Once you've stocked up on bitcoins, you're free to spend them—assuming you can find a vendor that accepts them. If you're looking to hire an individual, such as a graphic artist to work on a project for you, or prefer to shop from very small Etsy-like merchants, it's pretty easy.
Bitcoins are a bit harder to spend in your real world, day-to-day life, but an increasing number of establishments are accepting them. These include New York City's Meze Grill, the Howard Johnson Hotel and Conference Center in Fullerton, Calif., (near Disneyland) and Sugar, an Oklahoma City wedding cake shop. The number of vendors that accept bitcoins is increasing regularly—and includes both online and physical vendors.
(Also, as mentioned above, due to the assumed anonymous nature of transactions, bitcoins are also being used to purchase illegal drugs via well-hidden Web sites.)
When you're ready to make the transaction, whatever kind you choose, you'll open up your bitcoin wallet and digitally transfer the amount to an address the merchant provides. Rather than the typical "firstname.lastname@example.org" addresses you're used to, though, the transfer address will be an illegible string of 30-40 randomly generated numbers and letters—eliminating the need to know who, exactly, you're doing business with.
What are bitcoins worth?
The value of bitcoins in real world dollars fluctuates wildly—often as much as 8 percent per day. As little as two months ago, the exchange rate was $1 USD per bitcoin. That was before the mainstream world learned about them, though—which sent their value through the roof.
Speculators quickly saw potential in this new currency and began buying them through Mt. Gox and other sites. Given the currency's instability, that led to rapid inflation and the currency value peaked at nearly $28 on June 9.
These days, you can expect to pay somewhere between $15 and $20 per bitcoin.
How do bitcoins work?
Because they're virtual, bitcoins aren't backed by any real world commodity, such as gold or a central bank. Instead, they rely on the economic laws of supply and demand, making them something of a roll of the dice for investment-minded speculators—the same people who bet on penny stocks for a big payoff.
Most people who use bitcoins buy them from an exchange or trader. It's the fastest, easiest way to get the currency.
Others, though, dedicate a portion of their computer's power to run a transaction-validating software app, which helps police the system. As a reward, they can earn new bitcoins when they are released.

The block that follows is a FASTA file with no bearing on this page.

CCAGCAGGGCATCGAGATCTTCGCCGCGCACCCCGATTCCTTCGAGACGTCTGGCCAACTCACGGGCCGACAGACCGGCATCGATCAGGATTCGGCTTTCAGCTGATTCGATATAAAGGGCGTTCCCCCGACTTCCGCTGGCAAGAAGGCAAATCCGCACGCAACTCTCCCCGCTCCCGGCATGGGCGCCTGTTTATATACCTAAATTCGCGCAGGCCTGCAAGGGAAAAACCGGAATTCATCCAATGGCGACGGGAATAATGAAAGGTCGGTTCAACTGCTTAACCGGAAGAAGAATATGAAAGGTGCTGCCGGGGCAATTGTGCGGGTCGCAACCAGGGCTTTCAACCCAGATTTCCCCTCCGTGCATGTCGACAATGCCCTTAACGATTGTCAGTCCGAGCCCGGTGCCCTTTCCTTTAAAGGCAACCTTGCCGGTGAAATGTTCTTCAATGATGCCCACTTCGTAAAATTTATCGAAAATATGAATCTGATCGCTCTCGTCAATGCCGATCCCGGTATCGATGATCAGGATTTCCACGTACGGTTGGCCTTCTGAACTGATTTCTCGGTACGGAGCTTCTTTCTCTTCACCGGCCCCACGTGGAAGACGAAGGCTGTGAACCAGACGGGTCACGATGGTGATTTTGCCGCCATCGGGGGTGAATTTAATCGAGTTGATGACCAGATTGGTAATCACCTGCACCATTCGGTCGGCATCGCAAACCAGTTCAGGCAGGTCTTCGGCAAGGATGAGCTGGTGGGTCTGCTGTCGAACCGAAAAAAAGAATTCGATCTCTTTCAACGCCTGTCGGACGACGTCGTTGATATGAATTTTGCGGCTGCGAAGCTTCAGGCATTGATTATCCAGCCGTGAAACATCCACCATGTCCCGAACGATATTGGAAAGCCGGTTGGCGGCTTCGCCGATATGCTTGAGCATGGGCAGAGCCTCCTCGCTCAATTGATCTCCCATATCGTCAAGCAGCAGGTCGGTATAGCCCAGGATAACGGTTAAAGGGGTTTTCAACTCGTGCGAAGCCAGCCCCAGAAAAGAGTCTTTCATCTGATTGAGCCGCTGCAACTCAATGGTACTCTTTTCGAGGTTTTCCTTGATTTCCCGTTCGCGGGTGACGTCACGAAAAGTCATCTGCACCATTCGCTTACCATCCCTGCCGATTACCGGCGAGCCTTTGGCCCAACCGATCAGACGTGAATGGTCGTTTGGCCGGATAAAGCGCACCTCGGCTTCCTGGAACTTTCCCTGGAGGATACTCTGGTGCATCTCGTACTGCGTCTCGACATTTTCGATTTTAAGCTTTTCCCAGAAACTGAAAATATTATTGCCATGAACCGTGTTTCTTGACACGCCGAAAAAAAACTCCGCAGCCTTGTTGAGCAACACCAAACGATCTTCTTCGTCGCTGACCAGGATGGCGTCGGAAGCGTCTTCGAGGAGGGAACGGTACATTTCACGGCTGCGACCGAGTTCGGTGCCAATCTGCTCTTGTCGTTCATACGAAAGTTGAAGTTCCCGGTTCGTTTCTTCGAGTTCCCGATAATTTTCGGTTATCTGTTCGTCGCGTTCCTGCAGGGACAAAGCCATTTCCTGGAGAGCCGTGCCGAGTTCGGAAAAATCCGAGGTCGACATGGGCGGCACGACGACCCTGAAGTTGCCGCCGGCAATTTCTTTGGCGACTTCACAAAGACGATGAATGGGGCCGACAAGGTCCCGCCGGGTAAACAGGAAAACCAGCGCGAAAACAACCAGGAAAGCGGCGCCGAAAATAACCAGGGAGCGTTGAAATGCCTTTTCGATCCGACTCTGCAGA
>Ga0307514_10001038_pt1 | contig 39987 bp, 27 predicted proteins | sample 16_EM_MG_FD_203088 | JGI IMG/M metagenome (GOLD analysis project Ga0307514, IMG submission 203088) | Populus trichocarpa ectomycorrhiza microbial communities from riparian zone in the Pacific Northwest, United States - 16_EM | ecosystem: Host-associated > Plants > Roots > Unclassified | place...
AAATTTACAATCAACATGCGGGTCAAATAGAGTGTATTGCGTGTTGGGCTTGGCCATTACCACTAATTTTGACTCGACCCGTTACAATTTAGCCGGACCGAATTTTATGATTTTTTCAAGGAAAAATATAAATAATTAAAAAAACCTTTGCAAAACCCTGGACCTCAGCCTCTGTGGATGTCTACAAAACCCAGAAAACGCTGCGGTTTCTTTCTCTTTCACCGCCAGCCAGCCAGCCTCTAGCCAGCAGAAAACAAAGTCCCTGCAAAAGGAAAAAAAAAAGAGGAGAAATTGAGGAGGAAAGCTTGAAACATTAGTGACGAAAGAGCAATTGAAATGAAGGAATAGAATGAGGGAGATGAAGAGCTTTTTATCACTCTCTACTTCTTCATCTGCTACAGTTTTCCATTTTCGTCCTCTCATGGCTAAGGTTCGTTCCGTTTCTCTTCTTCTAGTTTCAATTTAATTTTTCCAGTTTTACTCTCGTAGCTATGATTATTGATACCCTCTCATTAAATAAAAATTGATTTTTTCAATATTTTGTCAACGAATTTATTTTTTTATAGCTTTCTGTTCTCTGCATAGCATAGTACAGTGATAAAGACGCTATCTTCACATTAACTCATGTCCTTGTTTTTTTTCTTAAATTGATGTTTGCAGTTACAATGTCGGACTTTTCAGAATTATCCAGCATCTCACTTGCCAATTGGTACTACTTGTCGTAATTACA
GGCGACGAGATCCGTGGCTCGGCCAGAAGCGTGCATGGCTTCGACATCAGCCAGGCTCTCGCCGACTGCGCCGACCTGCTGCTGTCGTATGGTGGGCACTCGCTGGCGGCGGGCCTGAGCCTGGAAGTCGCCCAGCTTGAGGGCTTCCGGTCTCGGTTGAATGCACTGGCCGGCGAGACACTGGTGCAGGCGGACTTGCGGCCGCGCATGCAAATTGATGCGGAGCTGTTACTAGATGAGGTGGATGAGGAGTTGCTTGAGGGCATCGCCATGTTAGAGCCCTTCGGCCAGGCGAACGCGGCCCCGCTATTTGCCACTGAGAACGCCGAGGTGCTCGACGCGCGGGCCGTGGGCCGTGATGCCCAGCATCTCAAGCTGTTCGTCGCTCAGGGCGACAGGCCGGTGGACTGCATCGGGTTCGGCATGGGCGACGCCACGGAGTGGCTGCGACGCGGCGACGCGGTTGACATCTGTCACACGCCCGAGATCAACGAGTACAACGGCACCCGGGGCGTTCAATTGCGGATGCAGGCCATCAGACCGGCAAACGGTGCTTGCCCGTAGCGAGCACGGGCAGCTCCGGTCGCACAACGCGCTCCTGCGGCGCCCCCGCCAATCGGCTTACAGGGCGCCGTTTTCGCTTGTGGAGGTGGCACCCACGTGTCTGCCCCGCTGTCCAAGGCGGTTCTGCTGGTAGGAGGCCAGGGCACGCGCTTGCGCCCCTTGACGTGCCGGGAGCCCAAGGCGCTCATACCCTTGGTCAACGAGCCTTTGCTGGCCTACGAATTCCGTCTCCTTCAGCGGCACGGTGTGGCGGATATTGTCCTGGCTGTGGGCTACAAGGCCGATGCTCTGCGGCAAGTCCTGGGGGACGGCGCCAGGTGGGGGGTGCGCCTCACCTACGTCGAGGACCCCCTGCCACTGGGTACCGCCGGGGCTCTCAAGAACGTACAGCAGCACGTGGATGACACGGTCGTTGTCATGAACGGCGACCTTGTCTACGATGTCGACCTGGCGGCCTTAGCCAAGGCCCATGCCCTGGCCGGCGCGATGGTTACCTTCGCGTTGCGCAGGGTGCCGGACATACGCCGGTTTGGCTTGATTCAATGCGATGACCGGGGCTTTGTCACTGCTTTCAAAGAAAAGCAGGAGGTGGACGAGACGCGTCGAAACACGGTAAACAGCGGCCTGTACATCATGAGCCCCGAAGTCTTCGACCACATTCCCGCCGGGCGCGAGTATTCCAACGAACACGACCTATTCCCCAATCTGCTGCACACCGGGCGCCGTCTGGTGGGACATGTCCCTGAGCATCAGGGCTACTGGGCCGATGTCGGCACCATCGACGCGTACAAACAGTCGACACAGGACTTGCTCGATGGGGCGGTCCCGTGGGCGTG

Doing so is a very complicated and very slow process, though. It's called mining—and the comparison to diamond or mineral miner is apt, since both groups are looking for a material that is not inexhaustible. The bitcoin system is designed so there will never be more than 21 million bitcoins in existence.
Every four years, the number of new coins that will spring into existence—or be mined—will be cut in half, until the supply is exhausted in approximately 2030. After that, the only way to get bitcoins will be via exchanges. (At present, there are about 6.6 million in circulation.)
One other important note: Those previously mentioned complicated transaction addresses (the ones comprised of long strings of numbers) have fooled some people into thinking all bitcoin purchases are completely anonymous. That's not necessarily true.
The system records every transaction, so it can trace the movement of coins and avoid counterfeits. The Bitcoin dev team says law enforcement officials already monitor that log (which is made available to the public), so anyone using the currency to conduct illegal transactions is rolling the dice.
Are bitcoins safe?
Because it's a currency that's based solely in the online world, bitcoins are subject to the same threats as anything else on the Internet, specifically hackers. And that's when the lack of a backing commodity shines through.
On June 19, Mt. Gox, the most popular bitcoin exchange, saw the value of the currency drop from $17 to nearly zero in just a few minutes after hackers gained access to an account with a large number of bitcoins, and sold them all off. The site suspended trading for six days, as it upgraded security and "rolled back" exchange prices to the pre-hack level.
The hack and others like it underscore the problem with the unregulated nature of bitcoins. The unnamed owner of that Mt. Gox account, as well as the owner of another unrelated account who saw 25,000 bitcoins (worth roughly $500,000 at the time) stolen, has little to no chance of recovering his or her investment.
The FDIC doesn't guarantee virtual currencies.